Thinking Fast and Slow: 36 Life as a Story

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Well… This chapter is like really well… boring.

My rephrasing: Some friends of Kahneman, after watching “Total Recall” decided to make a pointless experiment about how important are memories when evaluating former experiences. He put them in his book so they get some extra credit. Plus the chapter starts with a little digression on the Traviatta so he also sound cool and intelectual. Meh!

 

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Thinking, Fast and Slow. 34 Frames and Reality

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We are presented here with another bias, the Frame Bias. The author also uses this chapter, I guess that by no other reason than this being the last chapter of part 4, to defend the existence of humans as a different species from Econs. The chapter ends up with a sort of bitter complain because economics is not accepting the truth coming from the behavioral psychology fast enough.

This is one of my main caveats about this book. When reading it, it is good advice to separate very carefully two kind of insights. On one side, there are genuinely new and helpful ideas that help us to know ourselves better and than can help us to avoid costly mistakes in life (at least in theory). On the other side, there is a lot in it that only makes sense as a rebuttal of a set of outlandish ideas of economists living in another universe. It doesn’t interest me at all if it is not true, as mainstream economists believe, that cows are spherical. Let’s take a good book on marketing and I suspect (I don’t know the field) that there will be much more information and fun about real human economic behavior than here. This is a book about a fight between scholars for respect and prestige, written in scholar language and I am happy that we are finally nearing the end.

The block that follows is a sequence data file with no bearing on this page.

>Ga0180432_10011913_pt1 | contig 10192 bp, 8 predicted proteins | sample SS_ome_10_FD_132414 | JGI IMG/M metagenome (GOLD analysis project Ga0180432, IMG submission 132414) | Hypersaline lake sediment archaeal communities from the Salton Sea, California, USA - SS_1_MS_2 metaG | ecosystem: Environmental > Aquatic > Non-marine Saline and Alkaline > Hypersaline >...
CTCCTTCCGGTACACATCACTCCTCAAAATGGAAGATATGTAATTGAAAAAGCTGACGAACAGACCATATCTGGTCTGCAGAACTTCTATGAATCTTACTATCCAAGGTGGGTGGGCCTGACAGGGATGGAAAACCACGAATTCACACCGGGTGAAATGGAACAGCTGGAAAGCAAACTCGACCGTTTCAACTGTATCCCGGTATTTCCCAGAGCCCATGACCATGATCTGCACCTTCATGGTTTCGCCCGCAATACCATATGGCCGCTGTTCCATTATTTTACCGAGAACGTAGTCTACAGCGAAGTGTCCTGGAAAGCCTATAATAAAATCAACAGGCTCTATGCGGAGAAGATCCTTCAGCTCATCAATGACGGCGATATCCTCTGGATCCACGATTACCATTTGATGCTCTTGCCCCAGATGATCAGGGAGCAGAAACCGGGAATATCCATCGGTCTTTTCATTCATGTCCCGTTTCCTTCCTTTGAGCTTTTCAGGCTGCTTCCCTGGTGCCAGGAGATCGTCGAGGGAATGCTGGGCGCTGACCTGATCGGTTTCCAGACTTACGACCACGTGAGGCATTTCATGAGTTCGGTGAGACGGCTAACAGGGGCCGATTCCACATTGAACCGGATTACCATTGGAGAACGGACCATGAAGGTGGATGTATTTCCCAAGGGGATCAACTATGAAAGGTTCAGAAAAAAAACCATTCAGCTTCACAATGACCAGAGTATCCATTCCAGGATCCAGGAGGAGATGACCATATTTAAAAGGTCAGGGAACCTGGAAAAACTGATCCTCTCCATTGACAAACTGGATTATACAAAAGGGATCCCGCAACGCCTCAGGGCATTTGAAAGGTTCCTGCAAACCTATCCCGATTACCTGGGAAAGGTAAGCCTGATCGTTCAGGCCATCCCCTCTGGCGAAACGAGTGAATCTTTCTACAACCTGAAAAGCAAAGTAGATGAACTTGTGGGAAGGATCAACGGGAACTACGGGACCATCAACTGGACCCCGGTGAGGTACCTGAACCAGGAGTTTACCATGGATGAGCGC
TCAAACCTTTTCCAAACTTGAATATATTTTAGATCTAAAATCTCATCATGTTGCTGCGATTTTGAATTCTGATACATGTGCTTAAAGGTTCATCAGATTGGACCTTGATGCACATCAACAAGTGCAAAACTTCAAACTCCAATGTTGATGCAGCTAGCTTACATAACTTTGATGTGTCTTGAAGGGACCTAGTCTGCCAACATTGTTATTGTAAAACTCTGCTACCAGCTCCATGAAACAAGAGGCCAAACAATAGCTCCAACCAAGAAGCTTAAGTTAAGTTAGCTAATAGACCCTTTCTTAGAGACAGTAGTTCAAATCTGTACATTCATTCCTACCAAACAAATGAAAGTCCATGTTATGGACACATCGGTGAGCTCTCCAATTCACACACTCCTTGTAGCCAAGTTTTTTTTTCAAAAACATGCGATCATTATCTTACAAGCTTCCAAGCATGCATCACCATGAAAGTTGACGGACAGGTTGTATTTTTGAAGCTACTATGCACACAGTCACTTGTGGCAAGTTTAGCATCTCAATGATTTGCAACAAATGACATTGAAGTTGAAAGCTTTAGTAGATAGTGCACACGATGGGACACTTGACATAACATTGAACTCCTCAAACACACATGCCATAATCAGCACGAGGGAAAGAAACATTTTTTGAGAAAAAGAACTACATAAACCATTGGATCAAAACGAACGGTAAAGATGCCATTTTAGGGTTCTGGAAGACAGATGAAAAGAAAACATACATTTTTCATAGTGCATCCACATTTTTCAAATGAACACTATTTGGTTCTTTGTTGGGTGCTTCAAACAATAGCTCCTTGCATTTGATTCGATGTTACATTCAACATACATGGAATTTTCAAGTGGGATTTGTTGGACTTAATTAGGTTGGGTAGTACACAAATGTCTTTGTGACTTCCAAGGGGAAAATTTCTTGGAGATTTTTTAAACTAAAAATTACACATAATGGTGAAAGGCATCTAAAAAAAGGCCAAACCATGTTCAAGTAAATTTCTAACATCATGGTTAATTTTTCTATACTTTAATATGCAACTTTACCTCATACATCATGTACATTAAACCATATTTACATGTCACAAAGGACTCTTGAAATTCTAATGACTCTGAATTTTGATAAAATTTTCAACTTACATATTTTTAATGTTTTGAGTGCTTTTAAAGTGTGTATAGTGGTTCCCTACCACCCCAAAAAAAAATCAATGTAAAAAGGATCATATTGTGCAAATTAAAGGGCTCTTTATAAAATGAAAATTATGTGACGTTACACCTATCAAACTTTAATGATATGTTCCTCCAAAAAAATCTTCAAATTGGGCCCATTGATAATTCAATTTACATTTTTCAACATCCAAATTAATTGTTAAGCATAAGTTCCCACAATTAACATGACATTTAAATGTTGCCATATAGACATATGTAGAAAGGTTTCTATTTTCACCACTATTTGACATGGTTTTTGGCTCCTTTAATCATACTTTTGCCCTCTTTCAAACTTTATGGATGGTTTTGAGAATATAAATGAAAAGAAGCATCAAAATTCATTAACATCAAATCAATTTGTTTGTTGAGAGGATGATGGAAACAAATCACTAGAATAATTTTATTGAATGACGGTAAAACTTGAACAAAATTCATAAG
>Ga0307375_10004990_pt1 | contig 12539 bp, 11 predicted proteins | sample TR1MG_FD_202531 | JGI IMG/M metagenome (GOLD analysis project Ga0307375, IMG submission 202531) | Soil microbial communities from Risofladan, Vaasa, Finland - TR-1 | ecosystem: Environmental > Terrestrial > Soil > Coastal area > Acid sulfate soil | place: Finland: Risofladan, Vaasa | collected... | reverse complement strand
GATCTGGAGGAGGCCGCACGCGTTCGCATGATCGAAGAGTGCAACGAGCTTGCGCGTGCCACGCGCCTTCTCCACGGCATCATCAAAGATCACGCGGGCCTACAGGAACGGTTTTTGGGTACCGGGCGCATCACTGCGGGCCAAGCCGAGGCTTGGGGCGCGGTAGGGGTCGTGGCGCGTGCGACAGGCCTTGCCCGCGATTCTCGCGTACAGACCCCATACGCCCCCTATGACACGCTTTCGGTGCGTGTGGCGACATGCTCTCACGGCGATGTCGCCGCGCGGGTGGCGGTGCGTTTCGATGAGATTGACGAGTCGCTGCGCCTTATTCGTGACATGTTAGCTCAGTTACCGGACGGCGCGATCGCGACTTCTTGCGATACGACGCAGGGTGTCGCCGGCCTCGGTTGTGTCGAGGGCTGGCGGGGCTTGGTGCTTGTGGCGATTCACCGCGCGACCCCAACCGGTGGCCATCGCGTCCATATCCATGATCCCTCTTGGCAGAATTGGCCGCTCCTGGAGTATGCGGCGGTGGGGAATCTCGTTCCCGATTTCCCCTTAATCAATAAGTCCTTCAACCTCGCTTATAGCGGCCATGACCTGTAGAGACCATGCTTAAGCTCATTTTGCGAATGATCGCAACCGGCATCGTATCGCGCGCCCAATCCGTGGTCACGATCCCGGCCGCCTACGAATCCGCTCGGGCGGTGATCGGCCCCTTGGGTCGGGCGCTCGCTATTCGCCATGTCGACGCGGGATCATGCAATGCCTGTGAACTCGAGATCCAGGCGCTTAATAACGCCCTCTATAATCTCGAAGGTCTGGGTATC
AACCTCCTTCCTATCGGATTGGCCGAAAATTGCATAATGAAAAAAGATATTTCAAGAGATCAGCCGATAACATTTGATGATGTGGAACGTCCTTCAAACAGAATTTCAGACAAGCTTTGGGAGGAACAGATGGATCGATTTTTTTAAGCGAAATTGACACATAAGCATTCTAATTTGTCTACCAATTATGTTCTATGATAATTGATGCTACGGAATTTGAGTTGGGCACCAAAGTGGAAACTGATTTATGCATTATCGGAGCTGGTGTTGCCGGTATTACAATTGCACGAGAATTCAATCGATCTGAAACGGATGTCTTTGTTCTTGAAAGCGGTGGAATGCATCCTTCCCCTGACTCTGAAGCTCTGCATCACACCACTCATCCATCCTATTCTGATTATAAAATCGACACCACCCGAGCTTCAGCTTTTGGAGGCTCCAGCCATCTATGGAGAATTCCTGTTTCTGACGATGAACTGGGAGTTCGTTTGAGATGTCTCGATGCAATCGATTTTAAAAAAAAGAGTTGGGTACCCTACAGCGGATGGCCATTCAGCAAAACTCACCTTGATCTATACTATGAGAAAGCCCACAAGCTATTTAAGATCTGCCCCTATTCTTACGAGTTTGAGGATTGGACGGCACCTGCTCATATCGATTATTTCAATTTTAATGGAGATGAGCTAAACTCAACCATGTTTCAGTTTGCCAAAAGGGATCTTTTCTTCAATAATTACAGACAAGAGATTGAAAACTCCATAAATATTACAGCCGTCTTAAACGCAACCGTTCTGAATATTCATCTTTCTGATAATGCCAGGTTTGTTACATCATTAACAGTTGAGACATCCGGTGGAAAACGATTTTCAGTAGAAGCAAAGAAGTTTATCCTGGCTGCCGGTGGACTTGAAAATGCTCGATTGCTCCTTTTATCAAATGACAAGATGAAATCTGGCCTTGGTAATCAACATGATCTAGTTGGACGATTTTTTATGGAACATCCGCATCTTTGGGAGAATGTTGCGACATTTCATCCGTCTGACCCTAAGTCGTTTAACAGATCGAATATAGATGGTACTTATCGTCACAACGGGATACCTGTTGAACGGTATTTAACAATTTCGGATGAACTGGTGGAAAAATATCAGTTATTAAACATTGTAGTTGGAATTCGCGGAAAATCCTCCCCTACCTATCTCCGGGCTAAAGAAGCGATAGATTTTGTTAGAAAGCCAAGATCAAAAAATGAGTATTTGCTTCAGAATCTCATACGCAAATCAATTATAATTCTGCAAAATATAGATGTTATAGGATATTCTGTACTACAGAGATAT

About the frame bias, this is something we all intuitively know. We respond differently to equal or very similar questions depending on the way they are presented to us. In the chapter, some interesting examples are explained, although I don’t understand the miles per gallon story. Beth consumes less petrol than Adam, makes a move to consume even less with a reduction of 25%. Adam consumes a lot, makes a reduction of only 14% and ends up consuming more than twice what Beth consumed before the correction. In what possible sense Adam action is more significant than Beth’s? Because the absolute amount of petrol saved is bigger?

Thinking Fast and Slow: 33 Reversals